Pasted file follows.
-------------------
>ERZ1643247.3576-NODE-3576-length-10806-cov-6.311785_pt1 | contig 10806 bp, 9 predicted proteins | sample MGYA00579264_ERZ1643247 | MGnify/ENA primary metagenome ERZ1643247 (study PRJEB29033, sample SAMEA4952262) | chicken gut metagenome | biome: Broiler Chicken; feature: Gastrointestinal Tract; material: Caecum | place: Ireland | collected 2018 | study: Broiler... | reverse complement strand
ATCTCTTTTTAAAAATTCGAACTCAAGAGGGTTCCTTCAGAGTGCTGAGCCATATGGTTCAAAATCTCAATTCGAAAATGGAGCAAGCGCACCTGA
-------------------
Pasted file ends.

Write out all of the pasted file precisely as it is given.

>ERZ1643247.3576-NODE-3576-length-10806-cov-6.311785_pt1 | contig 10806 bp, 9 predicted proteins | sample MGYA00579264_ERZ1643247 | MGnify/ENA primary metagenome ERZ1643247 (study PRJEB29033, sample SAMEA4952262) | chicken gut metagenome | biome: Broiler Chicken; feature: Gastrointestinal Tract; material: Caecum | place: Ireland | collected 2018 | study: Broiler... | reverse complement strand
ATCTCTTTTTAAAAATTCGAACTCAAGAGGGTTCCTTCAGAGTGCTGAGCCATATGGTTCAAAATCTCAATTCGAAAATGGAGCAAGCGCACCTGA